Sometimes this can be taken to the extreme - as shown here in Laura Bow 2. Rather than painting the ceiling in, an unimportant part of the image, the artists clearly chose to leave it blank, making the pterodactyl stand out very clearly. It's an odd way to present scenery, and perhaps not the best, but it is certainly an interesting approach to adding an artificial framing element in, rather than painting something that would be unimportant anyway.
It feels a little more natural in Codename: ICEMAN, where the shape of the submarine we're in frames the shot, as well as some foreground elements. Here, rather than showing what's outside the scene we're in, they merely suggest the shapes of certain things, and deem the rest unimportant to show. This has the interesting effect of lending an interesting shape to the scene, redolent of submarines, and supports the art more nicely than the previous example.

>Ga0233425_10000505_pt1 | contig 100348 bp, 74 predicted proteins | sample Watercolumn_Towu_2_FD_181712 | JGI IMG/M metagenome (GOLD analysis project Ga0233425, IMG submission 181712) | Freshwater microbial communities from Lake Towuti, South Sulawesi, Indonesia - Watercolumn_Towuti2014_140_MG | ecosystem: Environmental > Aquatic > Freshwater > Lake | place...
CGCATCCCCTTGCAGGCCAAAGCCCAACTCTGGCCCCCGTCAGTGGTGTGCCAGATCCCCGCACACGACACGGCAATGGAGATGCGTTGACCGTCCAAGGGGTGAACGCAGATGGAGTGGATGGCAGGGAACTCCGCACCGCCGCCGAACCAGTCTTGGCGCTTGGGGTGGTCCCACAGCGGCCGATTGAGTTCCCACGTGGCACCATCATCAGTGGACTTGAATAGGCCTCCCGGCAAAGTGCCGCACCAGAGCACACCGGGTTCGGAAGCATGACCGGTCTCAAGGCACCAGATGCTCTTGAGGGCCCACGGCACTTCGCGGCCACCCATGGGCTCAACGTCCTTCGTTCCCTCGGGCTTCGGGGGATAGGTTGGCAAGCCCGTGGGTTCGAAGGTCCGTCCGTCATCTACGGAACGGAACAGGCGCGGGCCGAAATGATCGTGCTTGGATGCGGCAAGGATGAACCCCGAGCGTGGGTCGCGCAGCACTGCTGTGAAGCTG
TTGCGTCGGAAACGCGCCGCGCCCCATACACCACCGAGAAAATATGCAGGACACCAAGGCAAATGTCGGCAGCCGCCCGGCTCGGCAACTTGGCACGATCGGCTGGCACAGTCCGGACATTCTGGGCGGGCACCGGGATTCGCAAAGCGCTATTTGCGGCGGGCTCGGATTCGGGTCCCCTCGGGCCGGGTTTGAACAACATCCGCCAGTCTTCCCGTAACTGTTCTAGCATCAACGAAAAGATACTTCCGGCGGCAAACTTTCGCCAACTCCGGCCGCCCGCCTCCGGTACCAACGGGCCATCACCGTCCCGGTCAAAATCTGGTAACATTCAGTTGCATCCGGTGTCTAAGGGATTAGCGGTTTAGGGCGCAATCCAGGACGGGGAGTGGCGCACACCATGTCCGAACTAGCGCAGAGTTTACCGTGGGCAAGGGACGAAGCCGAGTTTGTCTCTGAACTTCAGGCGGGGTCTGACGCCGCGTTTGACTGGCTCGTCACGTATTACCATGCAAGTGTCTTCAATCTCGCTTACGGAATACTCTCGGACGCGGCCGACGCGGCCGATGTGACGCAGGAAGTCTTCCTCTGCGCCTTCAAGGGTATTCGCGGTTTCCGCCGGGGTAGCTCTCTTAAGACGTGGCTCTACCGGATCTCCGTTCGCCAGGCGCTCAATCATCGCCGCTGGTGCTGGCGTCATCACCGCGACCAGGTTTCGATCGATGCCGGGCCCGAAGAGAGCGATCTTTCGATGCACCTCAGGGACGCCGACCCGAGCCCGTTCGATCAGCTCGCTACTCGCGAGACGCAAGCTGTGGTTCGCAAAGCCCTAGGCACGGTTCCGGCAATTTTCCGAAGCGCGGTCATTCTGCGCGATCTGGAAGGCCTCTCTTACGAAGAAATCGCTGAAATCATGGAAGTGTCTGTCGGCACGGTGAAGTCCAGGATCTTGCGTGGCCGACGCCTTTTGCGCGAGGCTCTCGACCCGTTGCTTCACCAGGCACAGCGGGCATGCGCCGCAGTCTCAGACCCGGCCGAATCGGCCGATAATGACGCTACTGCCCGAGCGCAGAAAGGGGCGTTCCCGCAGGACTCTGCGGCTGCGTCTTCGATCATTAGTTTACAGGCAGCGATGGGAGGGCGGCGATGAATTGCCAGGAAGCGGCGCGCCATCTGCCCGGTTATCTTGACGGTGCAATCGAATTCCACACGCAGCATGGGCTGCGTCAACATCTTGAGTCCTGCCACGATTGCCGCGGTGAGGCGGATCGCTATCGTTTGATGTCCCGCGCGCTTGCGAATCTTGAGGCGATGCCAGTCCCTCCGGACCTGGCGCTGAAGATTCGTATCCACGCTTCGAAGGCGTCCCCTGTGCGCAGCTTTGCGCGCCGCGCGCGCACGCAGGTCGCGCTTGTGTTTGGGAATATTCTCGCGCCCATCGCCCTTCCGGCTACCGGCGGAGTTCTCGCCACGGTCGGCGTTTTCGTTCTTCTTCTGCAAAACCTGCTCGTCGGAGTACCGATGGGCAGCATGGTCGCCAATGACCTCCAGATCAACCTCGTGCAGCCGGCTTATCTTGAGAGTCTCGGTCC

This can be taken to an even more interesting, evocative idea - such as in this cave in King's Quest 4. The sinister nature of the cave is conveyed wonderfully by shaping the black frame of it like a skull, well supported by the niches in place of eye sockets. I love that the artists decided to make the shape of a skull here - it's bold, inventive, and doesn't get in the way of actually playing the scene. A great way to have fun with the shot and add some creativity.
Another option, other than using pure black, is to use a difference in saturation to guide our attention. This shot from Gold Rush shows the artists greying out the unimportant elements, using the coloured areas to guide our attention to where we need to look. This is an interesting idea - it means that the framing elements get a lot of detail that help show the world, without taking away from the important parts we need to focus on.
This shot from Future Wars shows a variation on this idea - here we see a cutaway of one scene, as framed by elements of another part of the scene. The small palette of the game makes this framing very effective - it's easy to see where one part of the scene ends and the other begins - because our framing is still being done in pure black. An effective way to outline one part of a scene, while keeping it connected to another part of the scene.